Greta Gerwig wrote and directed Lady Bird, which scooped up best motion picture – musical or comedy and a best actress trophy for star Saoirse Ronan at the Golden Globes this Sunday. (Gerwig wasn’t among the, as presenter Natalie Portman so coolly put it, “all-male nominees” for best director, because I guess Lady Bird and Ronan just…directed themselves?) Her movie is a critical smash, with particular praise reserved for the generous, nuanced portrayal of the self-named Lady Bird, a brash, passionate teenage girl finding her way in the world — or, at least, finding her way in Sacramento.
Weighing down the otherwise career-ascendant Gerwig is her recent work with alleged child sex abuser Woody Allen: In 2012, she acted in To Rome With Love.
In an online conversation with Frank Bruni of the New York Times and Aaron Sorkin, writer-director of Molly’s Game, Bruni raised Allen along with Roman Polanski and Kevin Spacey. Polanksi is both a convicted rapist and an Oscar winner, while Spacey, in the wake of a multitude of sex abuse allegations including claims that he sexually pursued minors, has since been edited out of a movie, All the Money in the World, and booted from House of Cards, the Netflix series in which he starred.
As is all but required in these #TimesUp Times, Bruni wanted to “get one last hot-button issue out of the way” before returning to the movies at hand: “Will Kevin Spacey work again? Should he? This question came up with Roman Polanski, it comes up with Woody Allen. Should we care about, reward or punish what artists do beyond the parameters of their art? Should it affect their opportunities? Their reception?”
Gerwig answered (emphasis added):
I would like to speak specifically to the Woody Allen question, which I have been asked about a couple of times recently, as I worked for him on a film that came out in 2012. It is something that I take very seriously and have been thinking deeply about, and it has taken me time to gather my thoughts and say what I mean to say. I can only speak for myself and what I’ve come to is this: If I had known then what I know now, I would not have acted in the film. I have not worked for him again, and I will not work for him again. Dylan Farrow’s two different pieces made me realize that I increased another woman’s pain, and I was heartbroken by that realization. I grew up on his movies, and they have informed me as an artist, and I cannot change that fact now, but I can make different decisions moving forward.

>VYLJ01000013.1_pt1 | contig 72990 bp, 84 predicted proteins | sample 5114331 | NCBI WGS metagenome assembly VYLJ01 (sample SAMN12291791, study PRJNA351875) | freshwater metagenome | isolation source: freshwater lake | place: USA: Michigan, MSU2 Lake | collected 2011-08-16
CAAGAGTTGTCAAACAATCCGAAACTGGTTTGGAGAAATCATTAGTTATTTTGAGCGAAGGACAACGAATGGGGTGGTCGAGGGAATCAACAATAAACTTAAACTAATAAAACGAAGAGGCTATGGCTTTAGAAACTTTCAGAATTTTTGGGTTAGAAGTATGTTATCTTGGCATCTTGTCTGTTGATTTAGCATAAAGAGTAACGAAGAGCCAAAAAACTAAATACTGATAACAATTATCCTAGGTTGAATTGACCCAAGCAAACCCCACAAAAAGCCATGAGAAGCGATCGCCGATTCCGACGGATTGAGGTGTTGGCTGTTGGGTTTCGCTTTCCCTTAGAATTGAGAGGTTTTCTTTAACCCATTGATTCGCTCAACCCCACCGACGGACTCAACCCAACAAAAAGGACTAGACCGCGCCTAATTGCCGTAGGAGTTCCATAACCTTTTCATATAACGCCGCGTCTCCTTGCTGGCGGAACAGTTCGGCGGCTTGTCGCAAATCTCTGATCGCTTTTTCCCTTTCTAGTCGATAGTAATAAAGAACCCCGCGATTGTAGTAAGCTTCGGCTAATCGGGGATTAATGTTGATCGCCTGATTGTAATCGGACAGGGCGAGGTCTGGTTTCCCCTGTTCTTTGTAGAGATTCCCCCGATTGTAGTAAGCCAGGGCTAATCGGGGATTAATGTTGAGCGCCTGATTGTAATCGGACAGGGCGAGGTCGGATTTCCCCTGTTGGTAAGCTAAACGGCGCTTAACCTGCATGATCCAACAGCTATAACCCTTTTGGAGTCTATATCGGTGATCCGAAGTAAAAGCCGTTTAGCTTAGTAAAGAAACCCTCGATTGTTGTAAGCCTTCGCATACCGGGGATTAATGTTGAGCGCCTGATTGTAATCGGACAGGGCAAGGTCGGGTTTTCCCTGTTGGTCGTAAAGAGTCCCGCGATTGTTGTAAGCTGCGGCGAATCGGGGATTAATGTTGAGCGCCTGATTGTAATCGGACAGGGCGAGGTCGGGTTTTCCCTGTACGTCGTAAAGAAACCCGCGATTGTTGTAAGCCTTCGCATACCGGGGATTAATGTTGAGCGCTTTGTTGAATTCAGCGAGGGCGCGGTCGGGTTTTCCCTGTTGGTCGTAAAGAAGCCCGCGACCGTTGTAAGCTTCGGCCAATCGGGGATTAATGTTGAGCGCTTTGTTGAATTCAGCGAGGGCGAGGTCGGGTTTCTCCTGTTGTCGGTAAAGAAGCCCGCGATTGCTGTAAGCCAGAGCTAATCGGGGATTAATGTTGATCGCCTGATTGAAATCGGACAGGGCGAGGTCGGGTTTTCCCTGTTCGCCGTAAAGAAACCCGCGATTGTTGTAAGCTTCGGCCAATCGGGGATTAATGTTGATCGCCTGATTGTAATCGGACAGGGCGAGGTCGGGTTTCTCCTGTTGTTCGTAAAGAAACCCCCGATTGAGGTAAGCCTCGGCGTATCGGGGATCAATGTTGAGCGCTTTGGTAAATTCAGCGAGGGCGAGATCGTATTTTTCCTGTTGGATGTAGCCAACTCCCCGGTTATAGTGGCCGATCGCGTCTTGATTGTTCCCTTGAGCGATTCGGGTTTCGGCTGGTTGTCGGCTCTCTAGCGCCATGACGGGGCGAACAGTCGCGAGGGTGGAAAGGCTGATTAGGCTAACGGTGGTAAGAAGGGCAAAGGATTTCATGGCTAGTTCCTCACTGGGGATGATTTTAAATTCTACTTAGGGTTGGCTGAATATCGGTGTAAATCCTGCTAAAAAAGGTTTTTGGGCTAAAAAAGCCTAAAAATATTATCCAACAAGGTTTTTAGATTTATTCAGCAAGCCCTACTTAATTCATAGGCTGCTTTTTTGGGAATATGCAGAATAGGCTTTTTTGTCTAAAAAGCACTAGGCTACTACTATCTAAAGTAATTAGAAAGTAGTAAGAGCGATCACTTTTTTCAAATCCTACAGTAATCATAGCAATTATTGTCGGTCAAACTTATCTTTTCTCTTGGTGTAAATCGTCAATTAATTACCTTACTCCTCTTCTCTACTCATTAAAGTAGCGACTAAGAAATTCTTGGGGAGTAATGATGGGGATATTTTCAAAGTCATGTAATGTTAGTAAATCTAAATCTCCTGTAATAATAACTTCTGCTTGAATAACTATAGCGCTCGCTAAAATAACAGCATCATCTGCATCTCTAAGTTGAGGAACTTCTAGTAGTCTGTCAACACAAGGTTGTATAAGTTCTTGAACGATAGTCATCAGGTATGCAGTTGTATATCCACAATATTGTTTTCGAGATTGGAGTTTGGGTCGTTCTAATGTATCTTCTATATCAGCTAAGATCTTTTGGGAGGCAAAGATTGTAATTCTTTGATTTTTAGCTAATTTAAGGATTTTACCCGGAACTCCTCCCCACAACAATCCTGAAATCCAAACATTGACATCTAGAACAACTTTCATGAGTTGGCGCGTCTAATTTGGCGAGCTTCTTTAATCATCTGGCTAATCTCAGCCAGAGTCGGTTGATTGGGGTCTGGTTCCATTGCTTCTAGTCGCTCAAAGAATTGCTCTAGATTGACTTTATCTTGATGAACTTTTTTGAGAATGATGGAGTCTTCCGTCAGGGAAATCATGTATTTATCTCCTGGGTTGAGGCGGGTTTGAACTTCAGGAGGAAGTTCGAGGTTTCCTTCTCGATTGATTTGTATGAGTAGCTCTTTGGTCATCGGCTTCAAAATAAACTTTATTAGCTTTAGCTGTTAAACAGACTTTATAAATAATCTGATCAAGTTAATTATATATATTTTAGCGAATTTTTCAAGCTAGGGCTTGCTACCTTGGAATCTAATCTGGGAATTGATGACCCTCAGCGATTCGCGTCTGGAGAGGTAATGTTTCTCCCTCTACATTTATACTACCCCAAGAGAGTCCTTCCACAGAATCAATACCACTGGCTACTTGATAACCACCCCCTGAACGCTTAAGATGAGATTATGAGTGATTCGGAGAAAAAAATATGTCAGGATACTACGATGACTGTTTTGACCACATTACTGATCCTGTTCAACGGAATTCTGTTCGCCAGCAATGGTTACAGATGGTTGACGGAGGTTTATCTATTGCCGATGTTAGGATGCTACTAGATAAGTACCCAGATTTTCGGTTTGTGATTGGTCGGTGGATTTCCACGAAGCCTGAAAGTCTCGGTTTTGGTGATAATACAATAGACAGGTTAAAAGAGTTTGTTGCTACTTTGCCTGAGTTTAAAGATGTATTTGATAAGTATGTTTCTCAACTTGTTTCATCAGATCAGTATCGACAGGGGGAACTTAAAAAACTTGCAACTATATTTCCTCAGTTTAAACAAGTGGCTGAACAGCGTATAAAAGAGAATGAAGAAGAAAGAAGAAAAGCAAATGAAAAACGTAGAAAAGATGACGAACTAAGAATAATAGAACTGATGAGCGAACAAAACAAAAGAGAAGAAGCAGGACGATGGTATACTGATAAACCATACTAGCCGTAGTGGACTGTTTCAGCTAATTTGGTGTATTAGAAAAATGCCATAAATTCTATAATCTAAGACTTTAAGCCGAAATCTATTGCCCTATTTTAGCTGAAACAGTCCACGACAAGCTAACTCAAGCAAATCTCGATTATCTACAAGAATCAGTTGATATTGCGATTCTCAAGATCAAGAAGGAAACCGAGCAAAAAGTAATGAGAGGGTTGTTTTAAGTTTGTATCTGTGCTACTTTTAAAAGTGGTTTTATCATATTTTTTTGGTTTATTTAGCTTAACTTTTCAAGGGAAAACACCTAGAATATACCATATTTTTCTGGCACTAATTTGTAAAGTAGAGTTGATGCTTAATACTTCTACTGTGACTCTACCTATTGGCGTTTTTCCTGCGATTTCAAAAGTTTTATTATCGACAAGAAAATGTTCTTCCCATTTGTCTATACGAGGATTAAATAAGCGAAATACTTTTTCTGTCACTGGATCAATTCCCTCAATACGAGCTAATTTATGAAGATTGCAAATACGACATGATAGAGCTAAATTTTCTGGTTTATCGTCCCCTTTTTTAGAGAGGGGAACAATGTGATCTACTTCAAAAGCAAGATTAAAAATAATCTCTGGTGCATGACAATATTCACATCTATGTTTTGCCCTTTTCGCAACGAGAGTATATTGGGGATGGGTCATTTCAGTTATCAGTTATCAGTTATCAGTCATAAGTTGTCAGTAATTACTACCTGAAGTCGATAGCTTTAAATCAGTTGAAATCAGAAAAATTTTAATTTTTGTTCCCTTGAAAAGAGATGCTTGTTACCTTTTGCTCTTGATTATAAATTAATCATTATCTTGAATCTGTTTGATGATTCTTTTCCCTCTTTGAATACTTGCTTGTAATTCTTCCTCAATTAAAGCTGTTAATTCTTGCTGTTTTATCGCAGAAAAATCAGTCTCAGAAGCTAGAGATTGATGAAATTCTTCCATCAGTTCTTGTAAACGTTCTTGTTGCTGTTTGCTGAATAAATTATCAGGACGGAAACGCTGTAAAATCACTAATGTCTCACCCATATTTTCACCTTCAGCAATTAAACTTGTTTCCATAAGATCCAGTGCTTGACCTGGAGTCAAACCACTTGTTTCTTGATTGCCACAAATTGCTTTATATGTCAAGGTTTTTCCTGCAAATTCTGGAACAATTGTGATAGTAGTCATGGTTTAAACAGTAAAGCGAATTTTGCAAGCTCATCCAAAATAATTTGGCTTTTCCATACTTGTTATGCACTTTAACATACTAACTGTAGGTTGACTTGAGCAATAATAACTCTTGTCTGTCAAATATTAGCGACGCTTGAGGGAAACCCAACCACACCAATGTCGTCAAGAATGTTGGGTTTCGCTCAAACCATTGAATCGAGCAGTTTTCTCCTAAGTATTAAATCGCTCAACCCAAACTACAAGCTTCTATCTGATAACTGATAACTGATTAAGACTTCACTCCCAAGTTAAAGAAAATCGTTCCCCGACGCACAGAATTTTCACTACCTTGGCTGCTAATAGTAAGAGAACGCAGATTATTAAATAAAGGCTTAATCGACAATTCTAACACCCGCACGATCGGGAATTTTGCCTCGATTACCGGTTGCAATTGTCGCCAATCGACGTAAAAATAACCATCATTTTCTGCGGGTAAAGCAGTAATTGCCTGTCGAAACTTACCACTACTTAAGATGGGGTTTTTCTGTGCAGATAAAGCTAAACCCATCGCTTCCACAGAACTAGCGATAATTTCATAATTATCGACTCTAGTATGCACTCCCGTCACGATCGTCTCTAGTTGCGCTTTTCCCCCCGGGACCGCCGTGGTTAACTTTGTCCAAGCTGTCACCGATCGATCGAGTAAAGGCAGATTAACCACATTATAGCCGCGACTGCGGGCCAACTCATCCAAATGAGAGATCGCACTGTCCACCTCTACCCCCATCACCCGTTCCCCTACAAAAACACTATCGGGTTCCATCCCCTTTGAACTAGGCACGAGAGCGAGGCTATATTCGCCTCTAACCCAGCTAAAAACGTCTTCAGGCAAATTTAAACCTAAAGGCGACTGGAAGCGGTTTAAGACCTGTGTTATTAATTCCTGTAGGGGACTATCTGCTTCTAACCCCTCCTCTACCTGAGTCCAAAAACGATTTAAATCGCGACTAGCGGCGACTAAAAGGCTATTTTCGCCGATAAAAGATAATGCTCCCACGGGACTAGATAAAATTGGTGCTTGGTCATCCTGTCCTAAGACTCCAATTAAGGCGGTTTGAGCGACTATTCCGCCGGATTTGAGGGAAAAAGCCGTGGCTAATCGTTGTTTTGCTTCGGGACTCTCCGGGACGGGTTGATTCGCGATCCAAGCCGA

Gerwig’s comments have some extra heat coming as they do: Woody Allen currently has a (much-maligned) movie in theaters, Wonder Wheel, starring some people who one might think aren’t exactly desperate for job opportunities, like Kate Winslet and Justin Timberlake.
Timberlake wore a Time’s Up pin at the Golden Globes just days ago, where he accompanied his wife, Jessica Biel (nominated for her role in The Sinner). He tweeted about his pin, his black attire, and his support of the movement to end sexual harassment and abuse in Hollywood:
— Justin Timberlake (@jtimberlake) January 7, 2018
To which a now-viral tweet replied:
you’re literally in the new woody allen movie https://t.co/5jAElrqeFz
— laura j. brown (@laurjbrown) January 7, 2018
In related news, Sorkin’s response to Bruni’s question, likely getting lost amid news on Gerwig’s declaration, was… interesting:
“I don’t like seeing anyone get disappeared. Personally, I don’t think Kevin’s going to be able to find his way back, but I’m still rooting for a miraculous transformation.”